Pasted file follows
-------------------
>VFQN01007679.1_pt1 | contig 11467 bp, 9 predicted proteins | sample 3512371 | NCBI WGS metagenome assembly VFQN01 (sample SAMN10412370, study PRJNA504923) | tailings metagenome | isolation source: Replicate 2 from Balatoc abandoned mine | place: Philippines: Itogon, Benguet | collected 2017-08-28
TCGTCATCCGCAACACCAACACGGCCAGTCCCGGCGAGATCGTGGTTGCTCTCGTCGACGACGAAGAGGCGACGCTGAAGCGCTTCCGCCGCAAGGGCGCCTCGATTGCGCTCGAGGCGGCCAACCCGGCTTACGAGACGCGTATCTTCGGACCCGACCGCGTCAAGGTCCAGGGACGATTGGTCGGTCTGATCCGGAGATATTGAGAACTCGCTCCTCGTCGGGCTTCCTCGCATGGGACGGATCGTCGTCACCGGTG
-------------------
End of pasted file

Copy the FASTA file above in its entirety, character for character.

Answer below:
>VFQN01007679.1_pt1 | contig 11467 bp, 9 predicted proteins | sample 3512371 | NCBI WGS metagenome assembly VFQN01 (sample SAMN10412370, study PRJNA504923) | tailings metagenome | isolation source: Replicate 2 from Balatoc abandoned mine | place: Philippines: Itogon, Benguet | collected 2017-08-28
TCGTCATCCGCAACACCAACACGGCCAGTCCCGGCGAGATCGTGGTTGCTCTCGTCGACGACGAAGAGGCGACGCTGAAGCGCTTCCGCCGCAAGGGCGCCTCGATTGCGCTCGAGGCGGCCAACCCGGCTTACGAGACGCGTATCTTCGGACCCGACCGCGTCAAGGTCCAGGGACGATTGGTCGGTCTGATCCGGAGATATTGAGAACTCGCTCCTCGTCGGGCTTCCTCGCATGGGACGGATCGTCGTCACCGGTG